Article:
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Dynamic SQL in PL/SQL

The programmer actually has two methods for executing a SQL statement within PL/SQL, the embedded method which we have been using throughout the book, and implementing dynamic SQL.  There are many times when a SQL statement needs to be built and executed dynamically.  When using SQL*Plus creating and executing dynamic SQL is a fairly simple task; create a script that generates the SQL, and then run the script.  The script below will create the commands to truncate all the tables in the PUBS schema.

set pages 0 line 132 feedback off trim on
spool /opt/script/truncate.sql
select
  'truncate table '||tablename||';'
from user_tables;
spool off;
set pages 999 feedback on
@/opt/script/truncate.sql

In PL/SQL the SQL statement is created as a string, which is then executed using the EXECUTE IMMEDIATE clause .

 SQL> declare
  2    v_str varchar2(200);
  3  begin
  4    for r_c1 in (select * from user_tables) loop
  5      v_str:= 'delete '||r_c1.table_name;
  6      dbms_output.put_line(v_str);
  7      execute immediate v_str;
  8    end loop;
  9  end;
 10  / 

delete AUTHOR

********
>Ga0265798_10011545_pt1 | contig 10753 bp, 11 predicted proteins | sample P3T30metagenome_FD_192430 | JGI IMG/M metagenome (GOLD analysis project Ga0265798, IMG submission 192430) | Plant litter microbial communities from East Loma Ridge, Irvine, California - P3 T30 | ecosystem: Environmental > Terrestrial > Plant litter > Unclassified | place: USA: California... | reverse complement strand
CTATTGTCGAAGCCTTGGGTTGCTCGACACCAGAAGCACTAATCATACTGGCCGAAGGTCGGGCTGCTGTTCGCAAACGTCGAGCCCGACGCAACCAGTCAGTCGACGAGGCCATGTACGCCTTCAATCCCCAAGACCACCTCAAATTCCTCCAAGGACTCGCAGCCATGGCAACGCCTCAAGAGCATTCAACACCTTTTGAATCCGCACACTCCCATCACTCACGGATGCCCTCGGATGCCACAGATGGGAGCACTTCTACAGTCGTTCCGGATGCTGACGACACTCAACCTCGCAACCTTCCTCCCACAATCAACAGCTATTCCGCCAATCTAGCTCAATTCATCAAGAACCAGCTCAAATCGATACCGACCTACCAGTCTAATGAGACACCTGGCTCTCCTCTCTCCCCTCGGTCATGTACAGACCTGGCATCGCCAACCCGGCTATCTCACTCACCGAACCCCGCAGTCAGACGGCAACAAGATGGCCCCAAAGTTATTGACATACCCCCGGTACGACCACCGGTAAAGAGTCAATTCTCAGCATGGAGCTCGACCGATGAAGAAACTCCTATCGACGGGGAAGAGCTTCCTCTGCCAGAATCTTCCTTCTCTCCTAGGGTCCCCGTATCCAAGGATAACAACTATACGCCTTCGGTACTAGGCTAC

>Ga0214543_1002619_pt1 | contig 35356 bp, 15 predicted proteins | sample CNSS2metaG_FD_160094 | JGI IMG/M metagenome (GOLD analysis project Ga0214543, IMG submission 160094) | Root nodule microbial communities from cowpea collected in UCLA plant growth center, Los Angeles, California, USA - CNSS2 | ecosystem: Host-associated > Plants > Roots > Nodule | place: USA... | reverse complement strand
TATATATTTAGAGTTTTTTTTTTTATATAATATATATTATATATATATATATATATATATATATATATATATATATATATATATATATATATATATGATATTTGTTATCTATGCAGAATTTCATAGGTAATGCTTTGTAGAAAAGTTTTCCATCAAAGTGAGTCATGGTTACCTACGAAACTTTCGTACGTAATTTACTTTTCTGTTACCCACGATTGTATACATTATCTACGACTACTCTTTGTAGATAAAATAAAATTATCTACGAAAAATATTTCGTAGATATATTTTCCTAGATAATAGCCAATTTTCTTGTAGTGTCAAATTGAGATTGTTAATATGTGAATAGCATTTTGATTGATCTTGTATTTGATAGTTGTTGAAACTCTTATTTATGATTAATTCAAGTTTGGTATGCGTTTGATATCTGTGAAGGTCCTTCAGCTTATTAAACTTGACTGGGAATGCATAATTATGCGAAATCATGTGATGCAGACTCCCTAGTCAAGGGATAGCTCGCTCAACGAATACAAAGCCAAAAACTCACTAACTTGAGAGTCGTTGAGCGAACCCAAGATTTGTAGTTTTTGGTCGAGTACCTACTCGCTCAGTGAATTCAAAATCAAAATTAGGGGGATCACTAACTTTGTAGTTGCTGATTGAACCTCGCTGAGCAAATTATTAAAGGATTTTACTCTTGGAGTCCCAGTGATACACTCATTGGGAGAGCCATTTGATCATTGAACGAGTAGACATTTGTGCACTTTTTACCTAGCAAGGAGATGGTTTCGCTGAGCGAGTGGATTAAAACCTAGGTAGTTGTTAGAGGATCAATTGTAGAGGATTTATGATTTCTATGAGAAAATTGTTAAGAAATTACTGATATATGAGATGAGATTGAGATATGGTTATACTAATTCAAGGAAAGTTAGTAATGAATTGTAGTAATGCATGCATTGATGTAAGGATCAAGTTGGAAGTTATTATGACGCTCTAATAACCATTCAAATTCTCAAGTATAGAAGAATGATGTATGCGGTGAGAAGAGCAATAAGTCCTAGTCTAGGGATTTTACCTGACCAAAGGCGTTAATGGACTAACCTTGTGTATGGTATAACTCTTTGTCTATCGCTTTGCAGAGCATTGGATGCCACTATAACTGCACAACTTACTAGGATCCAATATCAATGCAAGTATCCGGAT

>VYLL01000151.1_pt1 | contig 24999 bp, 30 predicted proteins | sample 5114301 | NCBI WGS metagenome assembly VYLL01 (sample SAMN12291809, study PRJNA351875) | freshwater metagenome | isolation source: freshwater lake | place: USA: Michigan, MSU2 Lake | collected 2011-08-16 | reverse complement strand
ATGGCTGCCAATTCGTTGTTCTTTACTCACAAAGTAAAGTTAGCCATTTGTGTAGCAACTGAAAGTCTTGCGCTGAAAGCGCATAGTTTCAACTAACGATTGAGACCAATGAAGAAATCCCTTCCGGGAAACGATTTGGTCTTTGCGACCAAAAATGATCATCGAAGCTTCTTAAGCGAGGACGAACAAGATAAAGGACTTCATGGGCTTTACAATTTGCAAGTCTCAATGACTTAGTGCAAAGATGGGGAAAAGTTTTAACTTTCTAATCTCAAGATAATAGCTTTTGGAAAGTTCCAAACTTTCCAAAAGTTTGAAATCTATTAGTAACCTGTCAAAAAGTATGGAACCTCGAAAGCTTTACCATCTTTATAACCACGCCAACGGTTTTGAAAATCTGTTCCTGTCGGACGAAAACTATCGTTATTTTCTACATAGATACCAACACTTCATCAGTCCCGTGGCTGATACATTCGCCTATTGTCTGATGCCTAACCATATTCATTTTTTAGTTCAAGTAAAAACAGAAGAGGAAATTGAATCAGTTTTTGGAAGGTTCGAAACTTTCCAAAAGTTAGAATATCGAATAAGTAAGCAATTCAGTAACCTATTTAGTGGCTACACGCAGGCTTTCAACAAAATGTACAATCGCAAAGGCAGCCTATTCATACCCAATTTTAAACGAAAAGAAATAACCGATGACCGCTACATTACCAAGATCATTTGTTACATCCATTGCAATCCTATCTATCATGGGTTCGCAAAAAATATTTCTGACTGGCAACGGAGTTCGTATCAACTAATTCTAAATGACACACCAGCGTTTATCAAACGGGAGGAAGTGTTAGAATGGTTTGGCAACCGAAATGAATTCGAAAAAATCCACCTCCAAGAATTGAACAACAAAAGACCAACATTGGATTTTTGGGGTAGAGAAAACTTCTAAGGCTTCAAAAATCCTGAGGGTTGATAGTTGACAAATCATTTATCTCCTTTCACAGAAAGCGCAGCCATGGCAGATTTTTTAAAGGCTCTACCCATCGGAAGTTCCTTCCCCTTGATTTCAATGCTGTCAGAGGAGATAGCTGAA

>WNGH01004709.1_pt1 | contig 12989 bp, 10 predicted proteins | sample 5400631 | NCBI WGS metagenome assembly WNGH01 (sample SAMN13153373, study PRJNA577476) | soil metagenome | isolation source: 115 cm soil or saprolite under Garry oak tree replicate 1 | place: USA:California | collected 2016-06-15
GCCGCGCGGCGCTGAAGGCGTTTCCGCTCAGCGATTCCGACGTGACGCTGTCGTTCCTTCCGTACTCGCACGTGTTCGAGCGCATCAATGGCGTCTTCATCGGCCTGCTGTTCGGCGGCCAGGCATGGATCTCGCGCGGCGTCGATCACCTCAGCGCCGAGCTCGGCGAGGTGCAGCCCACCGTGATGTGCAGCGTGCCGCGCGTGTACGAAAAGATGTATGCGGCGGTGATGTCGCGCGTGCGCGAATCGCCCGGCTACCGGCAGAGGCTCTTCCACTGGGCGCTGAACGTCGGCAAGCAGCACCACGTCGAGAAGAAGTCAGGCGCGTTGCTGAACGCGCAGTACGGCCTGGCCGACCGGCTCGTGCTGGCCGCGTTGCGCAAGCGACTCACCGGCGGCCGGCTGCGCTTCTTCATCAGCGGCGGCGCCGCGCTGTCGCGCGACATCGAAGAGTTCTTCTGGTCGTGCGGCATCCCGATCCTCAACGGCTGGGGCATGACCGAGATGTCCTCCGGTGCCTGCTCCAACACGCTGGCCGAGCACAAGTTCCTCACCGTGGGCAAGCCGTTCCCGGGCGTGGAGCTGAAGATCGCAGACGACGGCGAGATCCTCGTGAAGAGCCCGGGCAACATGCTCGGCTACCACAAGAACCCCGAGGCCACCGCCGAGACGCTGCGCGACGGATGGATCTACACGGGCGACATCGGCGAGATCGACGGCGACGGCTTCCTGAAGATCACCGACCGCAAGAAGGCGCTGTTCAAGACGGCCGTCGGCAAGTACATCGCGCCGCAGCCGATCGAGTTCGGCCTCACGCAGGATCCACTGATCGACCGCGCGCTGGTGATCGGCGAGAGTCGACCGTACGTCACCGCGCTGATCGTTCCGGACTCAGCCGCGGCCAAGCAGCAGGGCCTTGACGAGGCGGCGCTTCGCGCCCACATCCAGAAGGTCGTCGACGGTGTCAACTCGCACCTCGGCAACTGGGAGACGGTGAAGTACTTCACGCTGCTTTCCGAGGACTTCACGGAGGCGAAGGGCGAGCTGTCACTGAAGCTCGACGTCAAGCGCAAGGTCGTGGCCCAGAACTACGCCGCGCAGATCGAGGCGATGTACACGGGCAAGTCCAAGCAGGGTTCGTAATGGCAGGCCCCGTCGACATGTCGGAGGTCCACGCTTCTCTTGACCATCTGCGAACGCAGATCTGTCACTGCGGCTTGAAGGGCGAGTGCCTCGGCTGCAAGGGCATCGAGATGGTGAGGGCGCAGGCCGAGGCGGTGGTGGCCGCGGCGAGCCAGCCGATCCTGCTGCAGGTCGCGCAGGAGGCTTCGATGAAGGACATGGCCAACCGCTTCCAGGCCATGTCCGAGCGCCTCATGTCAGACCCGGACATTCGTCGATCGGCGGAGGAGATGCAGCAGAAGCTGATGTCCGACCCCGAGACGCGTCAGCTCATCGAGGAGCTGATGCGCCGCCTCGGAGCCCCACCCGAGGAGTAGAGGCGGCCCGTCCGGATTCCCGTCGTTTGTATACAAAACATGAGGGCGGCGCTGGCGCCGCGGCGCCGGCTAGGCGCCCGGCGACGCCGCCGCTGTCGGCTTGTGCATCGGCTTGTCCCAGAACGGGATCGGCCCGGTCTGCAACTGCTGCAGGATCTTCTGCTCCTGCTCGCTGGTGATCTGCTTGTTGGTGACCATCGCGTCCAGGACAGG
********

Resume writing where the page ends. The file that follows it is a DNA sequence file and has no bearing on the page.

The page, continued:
delete EMP
delete JOB
delete PUBLISHER
delete SALES
delete STORE
delete BOOK_AUTHOR
delete BOOK 

SQL> rollback

Notice that you still need to execute a commit to make the changes permanent.  The ROLLBACK statement  in the above example returns the deleted rows to the tables.

The EXECUTE IMMEDIATE clause  allows the application to build different SQL statements based on user input or application errors.  It also allows the developer to dynamically tune the application.  A report may require a set of indexes to operate efficiently; however, these indexes may harm database performance if left in the database all the time.  Using dynamic SQL, the application can build the indexes, run the report, and then delete the indexes upon completion. 

SQL> begin
  2    execute immediate 'create index ln_idx
  3                  on author(author_last_name)';
  4    execute immediate 'create index fn_idx
  5                 on author(author_first_name)';
  6    -- run_big_report;
  7    execute immediate 'drop index ln_idx';
  8    execute immediate 'drop index fn_idx';
  9  end;
 10  /

Dynamic SQL is easy to implement and very powerful.  When creating database objects, such as shown in the example above, be careful that the cost of creating the object is not greater than the cost of running the report without the object. 

There is one significant issue with using dynamic SQL.  A dynamical SQL statement submitted to the database using EXECUTE IMMEDIATE does not use bind variables.  SQL statements in PL/SQL blocks automatically use bind variables, but dynamic SQL cannot.  Bind variables allow the database to reuse stored execution plans.  Never use dynamic SQL when a normal SQL statement will work.  If you want the details of how the database used bind variables, look through any Oracle database tuning book, they will cover it in detail.


The above book excerpt is from:

Easy Oracle PL/SQL Programming

Get Started Fast with Working PL/SQL Code Examples

ISBN 0-9759135-7-3   

John Garmany 

http://www.rampant-books.com/book_2005_1_easy_plsql.htm


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